GENERAL Motors Corporation's high-voltage electric-car program has run out of energy.
But GM's decision to delay mass production of the Impact could ultimately mean good news for eco-minded consumers, because it is triggering an unprecedented industry-wide effort to develop more commercially viable electric vehicles, or EVs.
It has been just three years since GM rolled out its tear-drop-shaped concept car. With 875 pounds of batteries crammed inside, there was not room for much more than two passengers. But the Impact quickly became the center of international attention - especially when GM promised to put it into production by the mid-1990s.
That promise helped convince California legislators to enact strict new Clean Air regulations which will require most carmakers to begin selling a small number of so-called "Zero-Emission Vehicles" (ZEV) by 1998. In practice, EVs are the only way to meet that standard.
But the Impact has run head-on into some hard realities. According to one well-placed GM insider, "The problem is low volume and the fact that some of the [planned] technology doesn't work."
The first sign that something was wrong came several months ago when Rockwell International withdrew as the supplier of Impact's lightweight plastic body panels.
Soon, the program began to sputter. Revised estimates cut projected sales by at least 60 percent, making it all but certain that GM could not turn a profit. So the project was short-circuited by company executives trying to reverse GM's financial crisis.
After boasting it was the leader in the race to develop a marketable electric car, GM is more than a bit embarrassed. Looking for the bright side, it plans to build 50 "proto-demo" vehicles next year.
"The project is not dead," insists Frank Schweibold, the Impact program's director of finance and planning. "We think we may be a little ahead of the game."
Perhaps, but half the Impact team has already been reassigned, and workers have been advised their assembly plant in Lansing, Mich., will not begin production as had been planned in a couple of years.
GM cannot completely shut off the Impact program. Unless California lawmakers back down, the ZEV law will take effect Jan. 1, 1998. GM and its rivals have barely five years to begin mass-marketing their first EVs.
Chrysler Corporation is just beginning production of its first 100 Te-vans. These are battery-powered versions of Chrysler's popular minivans. But they will cost more than $100,000 apiece. Ford has named its first official EV dealer, and early next year, it will launch a pilot fleet of 100 Ecostar electric utility trucks.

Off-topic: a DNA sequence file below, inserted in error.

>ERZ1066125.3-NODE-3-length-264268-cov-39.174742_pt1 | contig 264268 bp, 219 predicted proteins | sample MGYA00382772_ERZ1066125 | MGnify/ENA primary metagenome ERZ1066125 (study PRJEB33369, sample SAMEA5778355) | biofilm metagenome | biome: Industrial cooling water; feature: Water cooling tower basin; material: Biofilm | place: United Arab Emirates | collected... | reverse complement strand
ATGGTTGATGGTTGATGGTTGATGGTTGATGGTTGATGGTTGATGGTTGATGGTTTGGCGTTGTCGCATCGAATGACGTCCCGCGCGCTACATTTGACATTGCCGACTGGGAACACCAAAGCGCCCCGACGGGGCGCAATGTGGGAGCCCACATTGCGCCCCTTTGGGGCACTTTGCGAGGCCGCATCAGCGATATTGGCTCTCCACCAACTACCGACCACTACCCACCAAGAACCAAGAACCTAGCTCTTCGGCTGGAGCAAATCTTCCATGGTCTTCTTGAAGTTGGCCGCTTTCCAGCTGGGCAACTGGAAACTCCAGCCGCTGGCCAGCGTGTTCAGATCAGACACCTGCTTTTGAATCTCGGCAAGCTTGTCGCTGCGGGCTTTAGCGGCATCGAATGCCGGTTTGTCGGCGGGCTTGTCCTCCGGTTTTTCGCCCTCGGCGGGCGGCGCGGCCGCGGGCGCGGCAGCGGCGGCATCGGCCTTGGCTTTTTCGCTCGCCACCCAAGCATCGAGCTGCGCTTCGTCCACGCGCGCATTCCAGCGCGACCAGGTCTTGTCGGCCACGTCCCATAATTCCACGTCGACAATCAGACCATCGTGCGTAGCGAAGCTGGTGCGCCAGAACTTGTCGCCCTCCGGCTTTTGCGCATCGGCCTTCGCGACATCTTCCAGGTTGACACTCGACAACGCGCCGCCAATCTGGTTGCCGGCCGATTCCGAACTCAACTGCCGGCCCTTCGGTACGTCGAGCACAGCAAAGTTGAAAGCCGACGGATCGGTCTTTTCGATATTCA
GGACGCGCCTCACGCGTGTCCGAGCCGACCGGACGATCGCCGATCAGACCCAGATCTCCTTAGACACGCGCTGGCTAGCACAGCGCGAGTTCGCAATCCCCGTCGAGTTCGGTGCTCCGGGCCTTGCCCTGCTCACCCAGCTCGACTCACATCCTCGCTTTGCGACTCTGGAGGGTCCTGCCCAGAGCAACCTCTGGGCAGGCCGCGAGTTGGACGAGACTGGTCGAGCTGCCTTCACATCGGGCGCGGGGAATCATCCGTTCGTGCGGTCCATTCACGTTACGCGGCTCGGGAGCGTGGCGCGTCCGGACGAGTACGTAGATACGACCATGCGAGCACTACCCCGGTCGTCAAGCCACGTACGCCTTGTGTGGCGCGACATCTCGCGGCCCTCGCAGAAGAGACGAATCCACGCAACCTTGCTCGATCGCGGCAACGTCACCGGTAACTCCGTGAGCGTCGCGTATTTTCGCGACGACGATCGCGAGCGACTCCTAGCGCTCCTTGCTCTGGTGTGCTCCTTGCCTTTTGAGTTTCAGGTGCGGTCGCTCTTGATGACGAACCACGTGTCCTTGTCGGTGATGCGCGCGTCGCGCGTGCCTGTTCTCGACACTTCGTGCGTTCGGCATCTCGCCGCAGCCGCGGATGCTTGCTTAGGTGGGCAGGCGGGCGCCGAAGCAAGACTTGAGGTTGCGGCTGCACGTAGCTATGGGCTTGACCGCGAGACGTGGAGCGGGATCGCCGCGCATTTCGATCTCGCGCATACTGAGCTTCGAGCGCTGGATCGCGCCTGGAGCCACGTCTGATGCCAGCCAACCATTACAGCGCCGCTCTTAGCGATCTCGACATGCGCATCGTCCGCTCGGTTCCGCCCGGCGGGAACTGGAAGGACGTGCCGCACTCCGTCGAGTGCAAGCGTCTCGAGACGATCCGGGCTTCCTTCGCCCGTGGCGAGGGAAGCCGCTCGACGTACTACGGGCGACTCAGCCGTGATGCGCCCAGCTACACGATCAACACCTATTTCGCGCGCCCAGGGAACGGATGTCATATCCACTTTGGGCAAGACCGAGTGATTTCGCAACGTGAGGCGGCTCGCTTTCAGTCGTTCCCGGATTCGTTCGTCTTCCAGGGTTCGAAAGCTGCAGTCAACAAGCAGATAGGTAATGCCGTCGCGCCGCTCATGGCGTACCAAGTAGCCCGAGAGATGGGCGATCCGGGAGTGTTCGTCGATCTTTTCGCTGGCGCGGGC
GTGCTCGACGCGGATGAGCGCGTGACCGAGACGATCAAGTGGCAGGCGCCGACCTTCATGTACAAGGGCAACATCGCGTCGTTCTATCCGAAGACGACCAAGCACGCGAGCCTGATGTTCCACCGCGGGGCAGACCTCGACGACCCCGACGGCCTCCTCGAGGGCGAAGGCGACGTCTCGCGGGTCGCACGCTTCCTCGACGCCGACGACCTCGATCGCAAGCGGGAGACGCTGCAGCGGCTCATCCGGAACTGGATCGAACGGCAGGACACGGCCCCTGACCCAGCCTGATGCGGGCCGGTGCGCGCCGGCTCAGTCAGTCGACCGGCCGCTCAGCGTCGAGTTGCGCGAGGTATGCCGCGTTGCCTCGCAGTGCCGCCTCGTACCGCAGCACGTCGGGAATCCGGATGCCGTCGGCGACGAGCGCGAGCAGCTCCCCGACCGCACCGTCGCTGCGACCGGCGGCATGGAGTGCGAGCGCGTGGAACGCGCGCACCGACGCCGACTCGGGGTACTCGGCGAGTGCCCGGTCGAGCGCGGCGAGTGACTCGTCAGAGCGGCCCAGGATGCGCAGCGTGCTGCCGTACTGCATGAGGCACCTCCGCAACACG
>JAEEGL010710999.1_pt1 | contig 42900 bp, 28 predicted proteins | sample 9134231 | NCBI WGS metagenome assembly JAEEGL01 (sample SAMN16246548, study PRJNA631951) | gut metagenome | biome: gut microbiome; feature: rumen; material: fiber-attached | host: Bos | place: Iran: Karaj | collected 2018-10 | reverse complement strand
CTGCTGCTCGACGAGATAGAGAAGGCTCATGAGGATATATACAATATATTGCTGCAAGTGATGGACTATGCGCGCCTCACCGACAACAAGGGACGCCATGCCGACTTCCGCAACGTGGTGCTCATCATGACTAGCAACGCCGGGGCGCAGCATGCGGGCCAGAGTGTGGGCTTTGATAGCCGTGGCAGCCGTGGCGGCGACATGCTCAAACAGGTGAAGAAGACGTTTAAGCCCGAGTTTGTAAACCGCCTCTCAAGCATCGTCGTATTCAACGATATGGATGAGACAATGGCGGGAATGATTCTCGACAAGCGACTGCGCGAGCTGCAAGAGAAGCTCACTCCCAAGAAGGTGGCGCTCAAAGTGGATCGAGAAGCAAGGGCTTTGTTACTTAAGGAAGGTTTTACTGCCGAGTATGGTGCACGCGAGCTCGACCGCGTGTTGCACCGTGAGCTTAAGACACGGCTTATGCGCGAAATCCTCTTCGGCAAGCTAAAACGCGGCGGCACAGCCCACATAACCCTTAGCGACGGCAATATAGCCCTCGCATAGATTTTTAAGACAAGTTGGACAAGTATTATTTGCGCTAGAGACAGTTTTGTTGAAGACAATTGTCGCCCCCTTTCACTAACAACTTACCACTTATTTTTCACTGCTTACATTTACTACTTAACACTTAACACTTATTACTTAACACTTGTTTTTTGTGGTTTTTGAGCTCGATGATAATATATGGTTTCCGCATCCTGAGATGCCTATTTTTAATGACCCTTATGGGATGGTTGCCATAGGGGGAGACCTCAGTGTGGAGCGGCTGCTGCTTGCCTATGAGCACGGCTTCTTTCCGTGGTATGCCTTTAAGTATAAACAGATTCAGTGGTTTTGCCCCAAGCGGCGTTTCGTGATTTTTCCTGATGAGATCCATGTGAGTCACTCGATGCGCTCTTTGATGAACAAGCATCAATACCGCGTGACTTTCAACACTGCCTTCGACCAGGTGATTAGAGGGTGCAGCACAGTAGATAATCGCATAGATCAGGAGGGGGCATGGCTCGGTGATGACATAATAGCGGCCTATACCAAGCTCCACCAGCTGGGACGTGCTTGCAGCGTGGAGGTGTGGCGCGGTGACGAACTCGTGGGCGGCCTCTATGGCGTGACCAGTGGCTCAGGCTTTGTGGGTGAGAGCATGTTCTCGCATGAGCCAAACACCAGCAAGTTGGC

The Te-van and Ecostar are not likely to find their way into the hands of many private motorists. Price is only one reason. Batteries pose the biggest problem.
Even with 875 pounds of lead-acid batteries, the Impact carries less energy on board than contained in two gallons of gasoline. Electric cars typically need six to eight hours to charge. And the batteries must usually be replaced every few years, at a cost of up to $3000.
Car makers around the world are looking at a variety of alternatives. The Ecostar will use an unusual sodium-sulfur battery pack. These cells have far more power than the lead-acid cells used in the Impact, but the power pack must be kept at a high temperature to generate current.
A number of other promising alternatives are being studied by the United States Advanced Battery Consortium, a Big Three joint venture. The Ovonic, or nickel-metal-hydride battery, packs in twice as much power as the familiar NiCad, and can be recharged relatively rapidly.
EV engineers also need to develop more efficient electric motors, reliable computer control systems, and strong yet ultra-light body materials.
The Big Three are preparing to address those and other issues in what may become the most wide-ranging joint program in the history of the US auto industry.
The scope of the new consortium has yet to be finalized and approved by federal antitrust regulators. At the very least, the car makers will work together to develop key EV components, cutting their cost. It is possible they may even join forces to produce one or more electric vehicles.
"Everything is on the table," says Alexander Trotman, Ford's recently-named president of worldwide automotive operations. With one exception: Mr. Trotman says the new consortium will strictly bar the Japanese. "We're going to be very parochial about this."